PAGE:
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Sept. 21 — The Treasury Department last September issued a stern warning to companies examining inversion deals: Tough rules are coming.
A year later, the companies and their tax lawyers are still waiting. The government hasn't released its first detailed rules. And a potential second set targeting maneuvers that push profits out of the U.S. isn't expected any time soon.
The political heat around corporate inversions—deals where U.S. companies take foreign addresses and cut their tax rates—has faded since last year. Then, President Barack Obama questioned companies' “economic patriotism” and turned an arcane corner of the tax code into a populist cause.
Even without the rules, Treasury's crackdown has yielded some apparent success, stopping Abbvie Inc. from completing what would have been the largest inversion. And the inversions announced since the government's notice on Sept. 22, 2014, have been smaller than the deals involving name-brand companies that attracted attention from lawmakers and the public last year.
“Am I seeing a chilling effect? Sure,” said David Shapiro, an international tax lawyer at Saul Ewing LLP in Philadelphia. “If you have any doubts about whether you're clear under the notice, you're staying far away.”
That's partly because the government provided some details in its notice last year and said its rules—whenever they are released—will be retroactive to the date of the notice. That announcement outlined the potential changes, but the fine print that tax lawyers depend on hasn't been filled in.
“I think the Treasury is simply stymied,” said Steve Rosenthal, a senior fellow at the Tax Policy Center in Washington. “For the government, putting guidance or action on hold is always the easiest thing. Trying to get anything out of the government is a challenge.”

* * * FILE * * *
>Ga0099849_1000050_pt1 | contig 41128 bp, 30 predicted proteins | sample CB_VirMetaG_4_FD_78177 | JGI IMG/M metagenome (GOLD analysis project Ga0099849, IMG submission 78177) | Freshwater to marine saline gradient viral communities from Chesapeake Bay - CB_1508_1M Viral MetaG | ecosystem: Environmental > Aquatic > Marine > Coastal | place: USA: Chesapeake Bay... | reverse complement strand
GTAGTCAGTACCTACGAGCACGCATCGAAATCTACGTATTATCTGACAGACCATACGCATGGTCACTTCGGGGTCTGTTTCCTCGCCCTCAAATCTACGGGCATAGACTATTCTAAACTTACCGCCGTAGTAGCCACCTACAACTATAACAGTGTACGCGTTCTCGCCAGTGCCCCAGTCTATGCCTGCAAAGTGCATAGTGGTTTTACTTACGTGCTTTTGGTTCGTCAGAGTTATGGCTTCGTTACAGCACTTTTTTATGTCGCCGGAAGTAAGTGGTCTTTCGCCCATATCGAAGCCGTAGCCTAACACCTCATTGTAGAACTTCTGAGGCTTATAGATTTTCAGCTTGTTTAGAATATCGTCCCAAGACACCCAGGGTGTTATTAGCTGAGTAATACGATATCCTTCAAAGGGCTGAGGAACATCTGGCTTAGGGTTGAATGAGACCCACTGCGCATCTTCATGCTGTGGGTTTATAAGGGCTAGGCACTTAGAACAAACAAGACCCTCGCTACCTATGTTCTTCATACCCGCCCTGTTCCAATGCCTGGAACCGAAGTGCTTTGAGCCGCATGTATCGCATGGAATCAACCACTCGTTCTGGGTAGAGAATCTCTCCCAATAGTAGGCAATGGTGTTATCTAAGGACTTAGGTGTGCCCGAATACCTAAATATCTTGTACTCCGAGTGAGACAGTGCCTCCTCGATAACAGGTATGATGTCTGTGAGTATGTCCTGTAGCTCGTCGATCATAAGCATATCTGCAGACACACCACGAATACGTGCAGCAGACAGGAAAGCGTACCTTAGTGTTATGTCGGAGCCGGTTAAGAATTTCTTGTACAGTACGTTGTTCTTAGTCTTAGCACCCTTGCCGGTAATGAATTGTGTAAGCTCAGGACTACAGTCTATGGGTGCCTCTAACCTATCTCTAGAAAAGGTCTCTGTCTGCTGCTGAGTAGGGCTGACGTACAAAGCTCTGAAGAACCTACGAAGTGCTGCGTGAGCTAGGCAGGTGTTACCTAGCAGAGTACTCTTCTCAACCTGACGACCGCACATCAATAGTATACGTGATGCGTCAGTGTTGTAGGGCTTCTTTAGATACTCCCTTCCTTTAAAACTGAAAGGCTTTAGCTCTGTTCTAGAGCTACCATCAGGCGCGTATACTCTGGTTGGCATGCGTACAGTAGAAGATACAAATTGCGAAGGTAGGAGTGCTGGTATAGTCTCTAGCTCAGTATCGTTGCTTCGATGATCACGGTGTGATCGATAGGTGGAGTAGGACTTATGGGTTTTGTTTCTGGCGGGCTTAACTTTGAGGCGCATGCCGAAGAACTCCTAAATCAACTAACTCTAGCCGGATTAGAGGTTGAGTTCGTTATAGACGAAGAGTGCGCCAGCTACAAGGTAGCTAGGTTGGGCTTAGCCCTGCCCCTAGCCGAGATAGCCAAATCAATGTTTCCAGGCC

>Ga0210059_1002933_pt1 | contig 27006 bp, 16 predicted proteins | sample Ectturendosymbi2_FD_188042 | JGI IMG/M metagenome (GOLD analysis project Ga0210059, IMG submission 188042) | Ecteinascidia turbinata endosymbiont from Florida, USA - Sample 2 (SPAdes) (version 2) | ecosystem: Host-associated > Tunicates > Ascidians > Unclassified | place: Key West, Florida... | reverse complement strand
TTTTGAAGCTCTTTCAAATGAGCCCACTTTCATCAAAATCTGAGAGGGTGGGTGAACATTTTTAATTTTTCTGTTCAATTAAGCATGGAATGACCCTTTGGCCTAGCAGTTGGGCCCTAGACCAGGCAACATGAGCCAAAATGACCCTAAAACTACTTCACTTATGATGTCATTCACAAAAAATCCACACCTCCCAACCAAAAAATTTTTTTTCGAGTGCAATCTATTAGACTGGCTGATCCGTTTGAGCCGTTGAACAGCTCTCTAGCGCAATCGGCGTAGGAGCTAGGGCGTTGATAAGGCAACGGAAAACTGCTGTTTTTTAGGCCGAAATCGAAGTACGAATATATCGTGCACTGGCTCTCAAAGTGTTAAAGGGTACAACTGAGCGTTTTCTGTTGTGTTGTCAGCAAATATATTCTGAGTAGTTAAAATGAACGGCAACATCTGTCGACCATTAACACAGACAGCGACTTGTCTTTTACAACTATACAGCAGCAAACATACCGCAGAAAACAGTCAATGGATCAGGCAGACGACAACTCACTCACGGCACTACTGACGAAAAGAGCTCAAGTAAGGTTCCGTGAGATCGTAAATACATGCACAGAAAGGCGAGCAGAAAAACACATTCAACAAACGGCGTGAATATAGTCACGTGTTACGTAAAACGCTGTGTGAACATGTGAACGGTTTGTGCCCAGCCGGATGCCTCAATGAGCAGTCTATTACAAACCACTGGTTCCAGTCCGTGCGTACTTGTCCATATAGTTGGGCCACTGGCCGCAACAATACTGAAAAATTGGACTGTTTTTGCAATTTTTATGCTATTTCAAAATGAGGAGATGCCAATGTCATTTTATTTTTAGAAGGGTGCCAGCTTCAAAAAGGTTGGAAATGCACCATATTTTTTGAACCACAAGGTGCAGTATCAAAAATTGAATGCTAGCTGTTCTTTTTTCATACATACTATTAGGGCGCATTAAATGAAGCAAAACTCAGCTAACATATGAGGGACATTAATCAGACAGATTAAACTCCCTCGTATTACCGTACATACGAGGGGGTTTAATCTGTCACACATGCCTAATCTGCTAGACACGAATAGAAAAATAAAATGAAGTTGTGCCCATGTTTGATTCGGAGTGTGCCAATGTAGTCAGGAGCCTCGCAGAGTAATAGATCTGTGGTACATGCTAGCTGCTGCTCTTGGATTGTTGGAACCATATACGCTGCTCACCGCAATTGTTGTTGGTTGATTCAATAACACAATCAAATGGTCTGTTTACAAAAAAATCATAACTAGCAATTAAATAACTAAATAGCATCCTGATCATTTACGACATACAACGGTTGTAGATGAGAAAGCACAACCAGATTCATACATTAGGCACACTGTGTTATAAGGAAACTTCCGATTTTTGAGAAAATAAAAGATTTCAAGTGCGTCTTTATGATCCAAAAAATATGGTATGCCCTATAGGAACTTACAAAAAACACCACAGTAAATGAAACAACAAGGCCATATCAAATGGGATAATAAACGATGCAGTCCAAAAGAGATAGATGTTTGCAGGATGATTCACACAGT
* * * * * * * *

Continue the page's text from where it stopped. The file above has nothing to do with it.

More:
The lack of regulations could also be a strategic move by the government, intended to keep dealmakers on edge.
The Treasury Department said in an e-mailed statement that it is continuing to review its options.
“When Congress failed to act, Treasury used its existing authority to take targeted steps last fall to reduce the benefits of these transactions,” Treasury said. “This action had an important effect, but only Congress can close this loophole entirely.”
The response to Treasury Secretary Jacob J. Lew's call for Congress to act against inversions is going even more slowly. Legislation to slow inversions won't advance in the Republican-led Congress outside of a much larger tax plan.
The administration and top Republicans, including House Ways and Means Committee Chairman Paul D. Ryan (R-Wis.), have been discussing a broader revamp of international tax rules that would limit the advantages to companies of moving their addresses overseas.
That's moving slowly, too, and it's in danger of getting pushed to 2017 as the presidential race takes precedence over hashing out the kind of bipartisan tax deal that has eluded Congress for years.
Treasury acted in 2014 after a wave of large U.S. companies completed or attempted inversions, typically through transactions in which they acquired a smaller foreign company and then took an overseas address.
The Obama administration struggled to figure out what to do. It tried to get Congress to budge, but nothing happened. Eventually, the government settled on a collection of rules, which it outlined in last September's notice.